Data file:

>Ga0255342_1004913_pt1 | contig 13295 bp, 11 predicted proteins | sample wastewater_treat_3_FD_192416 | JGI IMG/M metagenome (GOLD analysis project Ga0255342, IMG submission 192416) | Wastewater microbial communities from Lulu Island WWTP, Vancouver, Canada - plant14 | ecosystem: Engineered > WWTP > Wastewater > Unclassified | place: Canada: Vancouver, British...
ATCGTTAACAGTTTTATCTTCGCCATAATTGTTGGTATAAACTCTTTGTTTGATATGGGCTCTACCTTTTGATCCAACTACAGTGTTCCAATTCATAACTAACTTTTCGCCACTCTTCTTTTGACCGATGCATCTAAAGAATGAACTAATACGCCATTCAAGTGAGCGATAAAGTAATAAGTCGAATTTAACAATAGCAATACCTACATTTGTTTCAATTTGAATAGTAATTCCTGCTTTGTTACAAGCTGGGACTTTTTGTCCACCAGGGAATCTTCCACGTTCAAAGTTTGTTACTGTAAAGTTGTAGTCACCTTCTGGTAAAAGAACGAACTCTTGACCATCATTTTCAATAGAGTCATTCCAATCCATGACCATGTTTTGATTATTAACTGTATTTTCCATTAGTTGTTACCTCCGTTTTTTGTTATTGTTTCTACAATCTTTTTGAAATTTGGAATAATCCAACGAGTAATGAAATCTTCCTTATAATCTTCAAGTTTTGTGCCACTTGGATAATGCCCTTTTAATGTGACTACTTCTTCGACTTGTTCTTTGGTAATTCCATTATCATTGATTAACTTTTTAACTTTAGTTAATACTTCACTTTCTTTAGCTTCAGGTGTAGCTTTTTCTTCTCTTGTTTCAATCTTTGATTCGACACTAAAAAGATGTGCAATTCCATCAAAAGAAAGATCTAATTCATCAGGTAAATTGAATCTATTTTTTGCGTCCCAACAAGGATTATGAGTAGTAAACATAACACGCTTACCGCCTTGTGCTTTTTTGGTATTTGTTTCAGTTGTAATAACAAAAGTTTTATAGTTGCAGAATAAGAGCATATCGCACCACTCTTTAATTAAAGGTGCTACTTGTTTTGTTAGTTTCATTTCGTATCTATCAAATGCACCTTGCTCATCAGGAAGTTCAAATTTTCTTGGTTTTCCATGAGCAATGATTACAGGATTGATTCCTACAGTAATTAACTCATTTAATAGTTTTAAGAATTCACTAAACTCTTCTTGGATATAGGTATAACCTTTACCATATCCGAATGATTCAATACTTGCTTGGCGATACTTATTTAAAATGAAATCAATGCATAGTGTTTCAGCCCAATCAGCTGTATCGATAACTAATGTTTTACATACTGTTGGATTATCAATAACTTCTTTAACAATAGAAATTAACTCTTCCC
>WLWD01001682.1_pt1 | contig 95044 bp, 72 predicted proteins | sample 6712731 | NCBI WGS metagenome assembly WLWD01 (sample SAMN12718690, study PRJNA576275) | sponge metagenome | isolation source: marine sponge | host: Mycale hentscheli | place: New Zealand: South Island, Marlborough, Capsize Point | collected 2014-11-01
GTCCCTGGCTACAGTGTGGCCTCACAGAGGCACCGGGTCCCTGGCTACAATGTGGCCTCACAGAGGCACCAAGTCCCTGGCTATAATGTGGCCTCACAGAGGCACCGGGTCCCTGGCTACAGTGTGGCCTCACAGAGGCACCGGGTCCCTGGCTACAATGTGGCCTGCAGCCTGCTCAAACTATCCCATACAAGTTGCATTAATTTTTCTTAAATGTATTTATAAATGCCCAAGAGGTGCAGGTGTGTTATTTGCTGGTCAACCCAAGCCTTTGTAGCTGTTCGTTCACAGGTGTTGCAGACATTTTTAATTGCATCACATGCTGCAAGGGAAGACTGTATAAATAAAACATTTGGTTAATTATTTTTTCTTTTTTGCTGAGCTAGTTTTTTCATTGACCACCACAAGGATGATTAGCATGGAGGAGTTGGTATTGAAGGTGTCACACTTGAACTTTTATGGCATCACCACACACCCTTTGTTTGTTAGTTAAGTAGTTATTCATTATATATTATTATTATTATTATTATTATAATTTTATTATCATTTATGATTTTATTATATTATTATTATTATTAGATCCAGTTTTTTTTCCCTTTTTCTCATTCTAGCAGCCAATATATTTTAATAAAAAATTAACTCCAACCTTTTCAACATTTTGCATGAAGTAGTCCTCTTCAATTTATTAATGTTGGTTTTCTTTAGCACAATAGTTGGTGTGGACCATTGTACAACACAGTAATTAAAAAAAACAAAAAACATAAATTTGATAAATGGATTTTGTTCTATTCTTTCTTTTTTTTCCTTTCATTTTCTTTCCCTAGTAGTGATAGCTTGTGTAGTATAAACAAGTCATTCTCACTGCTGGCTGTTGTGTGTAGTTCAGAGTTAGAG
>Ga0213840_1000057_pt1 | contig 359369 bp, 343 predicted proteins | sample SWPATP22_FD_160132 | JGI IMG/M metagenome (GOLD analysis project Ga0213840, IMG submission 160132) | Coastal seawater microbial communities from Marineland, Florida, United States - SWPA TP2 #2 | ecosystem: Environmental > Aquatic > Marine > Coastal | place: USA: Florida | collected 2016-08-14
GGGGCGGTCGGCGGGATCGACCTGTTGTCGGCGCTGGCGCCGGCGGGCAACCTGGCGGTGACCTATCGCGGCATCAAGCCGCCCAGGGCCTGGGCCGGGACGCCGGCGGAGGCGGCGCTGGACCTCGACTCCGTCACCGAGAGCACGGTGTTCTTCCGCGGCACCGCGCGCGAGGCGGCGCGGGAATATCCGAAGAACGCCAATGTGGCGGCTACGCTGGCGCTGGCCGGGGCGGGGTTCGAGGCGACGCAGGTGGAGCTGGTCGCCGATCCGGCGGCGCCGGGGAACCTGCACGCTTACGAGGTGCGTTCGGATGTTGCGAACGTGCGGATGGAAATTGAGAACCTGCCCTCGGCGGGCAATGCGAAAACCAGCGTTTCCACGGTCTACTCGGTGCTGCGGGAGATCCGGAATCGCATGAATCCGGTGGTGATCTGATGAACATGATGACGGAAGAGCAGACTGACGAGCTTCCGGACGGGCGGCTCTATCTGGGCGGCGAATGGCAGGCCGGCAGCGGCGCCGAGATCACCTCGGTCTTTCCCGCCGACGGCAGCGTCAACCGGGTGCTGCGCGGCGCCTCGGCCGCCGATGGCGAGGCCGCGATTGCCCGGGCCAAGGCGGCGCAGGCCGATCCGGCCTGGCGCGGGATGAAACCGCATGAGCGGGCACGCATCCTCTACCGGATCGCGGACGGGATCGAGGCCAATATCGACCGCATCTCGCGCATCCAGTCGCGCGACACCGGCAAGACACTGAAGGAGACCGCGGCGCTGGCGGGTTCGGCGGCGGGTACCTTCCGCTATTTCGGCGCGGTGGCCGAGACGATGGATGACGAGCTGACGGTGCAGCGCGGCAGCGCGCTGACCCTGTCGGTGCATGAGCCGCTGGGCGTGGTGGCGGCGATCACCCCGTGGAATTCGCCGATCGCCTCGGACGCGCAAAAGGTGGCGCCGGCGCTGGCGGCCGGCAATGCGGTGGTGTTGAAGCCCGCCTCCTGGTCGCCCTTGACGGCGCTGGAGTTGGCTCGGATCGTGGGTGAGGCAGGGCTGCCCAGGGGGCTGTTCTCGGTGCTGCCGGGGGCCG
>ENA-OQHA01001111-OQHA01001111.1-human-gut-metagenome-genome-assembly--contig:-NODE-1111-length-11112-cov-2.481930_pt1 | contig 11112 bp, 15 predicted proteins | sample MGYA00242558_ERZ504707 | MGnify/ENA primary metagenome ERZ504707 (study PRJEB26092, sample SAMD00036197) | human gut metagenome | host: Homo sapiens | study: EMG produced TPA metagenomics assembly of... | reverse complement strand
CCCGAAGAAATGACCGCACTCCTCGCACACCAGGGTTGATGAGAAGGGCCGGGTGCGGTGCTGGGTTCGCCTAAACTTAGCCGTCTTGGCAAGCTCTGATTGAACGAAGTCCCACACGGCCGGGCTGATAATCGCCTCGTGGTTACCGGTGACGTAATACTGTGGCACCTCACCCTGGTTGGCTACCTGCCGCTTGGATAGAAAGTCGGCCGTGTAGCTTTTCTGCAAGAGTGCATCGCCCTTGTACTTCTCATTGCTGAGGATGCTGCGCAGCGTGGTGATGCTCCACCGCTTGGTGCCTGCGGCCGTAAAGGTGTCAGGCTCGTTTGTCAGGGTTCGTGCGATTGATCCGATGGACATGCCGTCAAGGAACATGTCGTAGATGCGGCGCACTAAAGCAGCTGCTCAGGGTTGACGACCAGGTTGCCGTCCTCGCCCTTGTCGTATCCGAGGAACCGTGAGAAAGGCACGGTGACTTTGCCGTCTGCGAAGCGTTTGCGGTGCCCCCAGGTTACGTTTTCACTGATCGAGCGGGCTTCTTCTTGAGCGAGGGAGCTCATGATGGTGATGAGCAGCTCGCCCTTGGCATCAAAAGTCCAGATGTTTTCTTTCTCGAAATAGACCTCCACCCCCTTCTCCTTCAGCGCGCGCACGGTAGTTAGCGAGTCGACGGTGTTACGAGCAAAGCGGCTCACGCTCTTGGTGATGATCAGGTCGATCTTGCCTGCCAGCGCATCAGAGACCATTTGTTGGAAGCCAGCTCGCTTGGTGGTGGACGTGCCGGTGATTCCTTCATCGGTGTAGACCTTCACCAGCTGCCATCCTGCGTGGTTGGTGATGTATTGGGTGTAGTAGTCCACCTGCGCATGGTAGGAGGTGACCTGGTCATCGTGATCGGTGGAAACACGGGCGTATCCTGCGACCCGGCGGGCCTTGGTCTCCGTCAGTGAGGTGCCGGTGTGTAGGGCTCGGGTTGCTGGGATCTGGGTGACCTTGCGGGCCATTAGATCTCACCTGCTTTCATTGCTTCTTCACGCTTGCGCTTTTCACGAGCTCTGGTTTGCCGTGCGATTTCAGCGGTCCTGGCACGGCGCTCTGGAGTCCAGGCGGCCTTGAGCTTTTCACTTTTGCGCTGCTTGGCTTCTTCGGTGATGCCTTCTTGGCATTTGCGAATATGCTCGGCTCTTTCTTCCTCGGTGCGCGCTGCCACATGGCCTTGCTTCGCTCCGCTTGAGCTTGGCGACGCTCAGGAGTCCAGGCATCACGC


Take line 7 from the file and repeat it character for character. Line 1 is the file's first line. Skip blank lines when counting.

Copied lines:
>ENA-OQHA01001111-OQHA01001111.1-human-gut-metagenome-genome-assembly--contig:-NODE-1111-length-11112-cov-2.481930_pt1 | contig 11112 bp, 15 predicted proteins | sample MGYA00242558_ERZ504707 | MGnify/ENA primary metagenome ERZ504707 (study PRJEB26092, sample SAMD00036197) | human gut metagenome | host: Homo sapiens | study: EMG produced TPA metagenomics assembly of... | reverse complement strand